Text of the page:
Earthworms in your lawn – nature’s aerators

The appearance of worm casts on your lawn is perfectly normal and, in fact, the presence of earthworms is a sign of a healthy lawn; one that is working well with nature. 
Keep reading to learn more about earthworms and how best to treat castings in your lawn. 

Worm activity

Worm activity and its impact on lawns is usually experienced most during wetter conditions as soils are more easily travelled when soft. Higher water tables experienced in wetter seasons also drive the worms up through the soil profile. As a result, worms are often most active in autumn and through warmer winters.

For many years, gardeners and turf professionals have had chemical products that eradicate worms, however, legislation has removed these products from the market. In line with Rolawn ethics, we want to encourage understanding about how to work with worms, how they benefit our environment and how important they are to our ecosystem. 

Info centre - Earthworms in your lawn

Identifying worms in grass

You can see when earthworms are present because their activity produces small mounds of fresh soil on the surface of the lawn, wormcasts. If the earth is particularly wet then you may also notice earthworm holes, approximately 6mm in diameter, across the lawn.

You may even see the worms themselves. Living in the upper 300mm of the soil, they are generally brown to reddish-brown in colour and can vary from 6-200mm long.

Benefits of earthworms and worm castings

Earthworms and worm castings are a natural method of cultivating and improving soil. They ‘eat’ soil and thatch in the turf and help to break down other organic material on the surface of the grass. These materials are mixed and digested by the worm then excreted as a worm cast. In most cases this happens in the soil, but during the night hours, when the lawn is cool and wet, the worms are active on the surface. In the morning, the evidence of their activity is seen in small mounds scattered on the lawn.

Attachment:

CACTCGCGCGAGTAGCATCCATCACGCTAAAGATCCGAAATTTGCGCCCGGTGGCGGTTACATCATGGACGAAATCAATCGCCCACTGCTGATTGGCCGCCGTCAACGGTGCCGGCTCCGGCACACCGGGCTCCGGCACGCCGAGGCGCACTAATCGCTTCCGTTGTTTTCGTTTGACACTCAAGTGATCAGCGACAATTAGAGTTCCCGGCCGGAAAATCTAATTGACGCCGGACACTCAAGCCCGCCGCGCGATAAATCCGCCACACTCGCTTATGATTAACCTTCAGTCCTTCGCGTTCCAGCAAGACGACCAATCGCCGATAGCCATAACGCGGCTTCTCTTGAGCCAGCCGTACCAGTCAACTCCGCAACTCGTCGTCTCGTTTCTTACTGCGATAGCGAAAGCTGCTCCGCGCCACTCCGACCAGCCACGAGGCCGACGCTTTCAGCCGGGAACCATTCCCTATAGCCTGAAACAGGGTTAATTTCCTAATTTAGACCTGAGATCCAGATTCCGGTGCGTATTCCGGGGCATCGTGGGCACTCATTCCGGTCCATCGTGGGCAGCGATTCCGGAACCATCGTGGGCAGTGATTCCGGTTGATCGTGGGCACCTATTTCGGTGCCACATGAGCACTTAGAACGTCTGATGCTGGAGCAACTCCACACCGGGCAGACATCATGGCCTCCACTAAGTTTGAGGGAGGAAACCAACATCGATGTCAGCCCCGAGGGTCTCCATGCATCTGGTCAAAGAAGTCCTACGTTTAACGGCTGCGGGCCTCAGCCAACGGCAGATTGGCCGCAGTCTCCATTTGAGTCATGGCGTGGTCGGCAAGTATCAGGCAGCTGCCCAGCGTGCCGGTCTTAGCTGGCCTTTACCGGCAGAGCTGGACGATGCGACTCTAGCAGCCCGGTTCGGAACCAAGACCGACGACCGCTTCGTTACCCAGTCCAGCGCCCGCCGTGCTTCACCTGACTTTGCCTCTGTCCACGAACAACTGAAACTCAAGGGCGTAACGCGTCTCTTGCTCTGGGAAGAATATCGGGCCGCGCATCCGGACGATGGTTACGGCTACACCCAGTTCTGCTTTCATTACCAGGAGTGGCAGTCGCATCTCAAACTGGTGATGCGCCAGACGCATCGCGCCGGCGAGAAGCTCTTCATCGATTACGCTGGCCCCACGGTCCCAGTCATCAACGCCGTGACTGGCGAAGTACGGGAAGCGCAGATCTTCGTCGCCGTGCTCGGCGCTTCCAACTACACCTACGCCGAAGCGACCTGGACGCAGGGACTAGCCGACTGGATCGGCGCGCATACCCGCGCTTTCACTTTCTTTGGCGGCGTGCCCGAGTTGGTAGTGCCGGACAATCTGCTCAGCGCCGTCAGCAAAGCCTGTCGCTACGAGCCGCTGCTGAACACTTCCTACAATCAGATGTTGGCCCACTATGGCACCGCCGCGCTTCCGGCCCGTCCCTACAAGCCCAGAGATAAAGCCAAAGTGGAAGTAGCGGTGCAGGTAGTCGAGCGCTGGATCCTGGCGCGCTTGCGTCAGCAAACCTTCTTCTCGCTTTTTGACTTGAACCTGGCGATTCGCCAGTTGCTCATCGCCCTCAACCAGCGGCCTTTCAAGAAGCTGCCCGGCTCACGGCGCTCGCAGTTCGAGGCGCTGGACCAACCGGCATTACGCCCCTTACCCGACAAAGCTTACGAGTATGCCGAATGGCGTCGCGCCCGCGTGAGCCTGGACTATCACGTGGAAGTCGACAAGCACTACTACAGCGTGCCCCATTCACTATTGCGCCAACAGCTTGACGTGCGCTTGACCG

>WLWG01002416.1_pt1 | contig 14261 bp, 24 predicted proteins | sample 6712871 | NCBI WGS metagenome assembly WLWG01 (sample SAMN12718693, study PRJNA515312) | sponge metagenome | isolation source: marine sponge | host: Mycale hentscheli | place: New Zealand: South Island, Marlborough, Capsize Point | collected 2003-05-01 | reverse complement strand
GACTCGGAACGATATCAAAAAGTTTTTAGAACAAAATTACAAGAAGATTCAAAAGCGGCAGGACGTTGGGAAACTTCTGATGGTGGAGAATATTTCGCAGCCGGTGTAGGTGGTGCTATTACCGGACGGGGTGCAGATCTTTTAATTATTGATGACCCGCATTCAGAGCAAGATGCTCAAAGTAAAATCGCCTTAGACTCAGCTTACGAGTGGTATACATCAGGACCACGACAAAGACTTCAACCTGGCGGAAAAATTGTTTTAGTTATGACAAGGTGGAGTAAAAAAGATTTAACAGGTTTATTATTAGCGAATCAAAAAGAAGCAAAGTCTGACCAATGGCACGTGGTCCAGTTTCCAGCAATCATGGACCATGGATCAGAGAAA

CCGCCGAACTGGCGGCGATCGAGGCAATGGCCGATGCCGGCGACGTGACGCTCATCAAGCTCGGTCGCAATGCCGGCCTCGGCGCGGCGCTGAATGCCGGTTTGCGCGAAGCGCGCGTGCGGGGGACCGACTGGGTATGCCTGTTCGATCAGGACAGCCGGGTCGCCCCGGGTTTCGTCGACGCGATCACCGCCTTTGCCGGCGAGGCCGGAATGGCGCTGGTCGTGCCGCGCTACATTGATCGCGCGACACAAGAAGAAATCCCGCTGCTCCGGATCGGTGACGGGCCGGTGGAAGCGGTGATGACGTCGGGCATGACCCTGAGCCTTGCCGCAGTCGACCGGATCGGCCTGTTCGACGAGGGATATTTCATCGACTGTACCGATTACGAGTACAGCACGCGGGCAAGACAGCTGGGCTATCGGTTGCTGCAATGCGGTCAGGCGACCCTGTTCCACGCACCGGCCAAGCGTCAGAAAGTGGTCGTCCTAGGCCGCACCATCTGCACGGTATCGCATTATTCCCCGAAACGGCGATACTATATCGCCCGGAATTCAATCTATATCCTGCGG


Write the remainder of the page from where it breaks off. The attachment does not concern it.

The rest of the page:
Underneath the lawn, earthworm activity helps to create space for the movement of water, air and nutrients – the key elements needed for healthy grass plants.

What to do about earthworms and their castings

Rather than looking at how to get rid of worms in a lawn or how to stop worm casts, use them to your advantage by allowing them to aerate and condition the lawn. You may find that the appearance of your lawn isn’t as neat and ‘manicured’ as it is during the active growing season but the work being done by nature will help to reinvigorate the lawn when it is needed.

The following suggestions can help with managing earthworms:

  1. Let the castings dry and brush them back into the turf, especially just before mowing.
  2. Maintain a year-round maintenance programme that includes regular mowing, fertilisation and aeration.
  3. Collect grass clippings.
  4. Don’t be tempted to use a garden hose to wash away the castings, this may actually force more worms to the surface because they cannot breathe in wet soil.
Info centre - Earthworms in your lawn

Top dressing your lawn to repair the effects of worms

Leaving the worms to do their job can, over time, create a slightly uneven lawn but this is manageable. Without a doubt, the best solution is one which forms part of a regular, routine lawn maintenance programme –  top dressing

Adding an application of lawn topdressing helps to level out the dips, improving the look of your lawn as well as assisting the health of the grass plants and helping prevent the build up of thatch.

Naturally produced turf may contain worms

New turf that comes from a responsible supplier will have been grown with the environment in mind. If you lay new turf which contains earthworms, this means that the turf has been produced in line with the regulations preventing the use of chemical controls.

For more techniques to help you maintain a healthy lawn, explore our other lawn aftercare advice.

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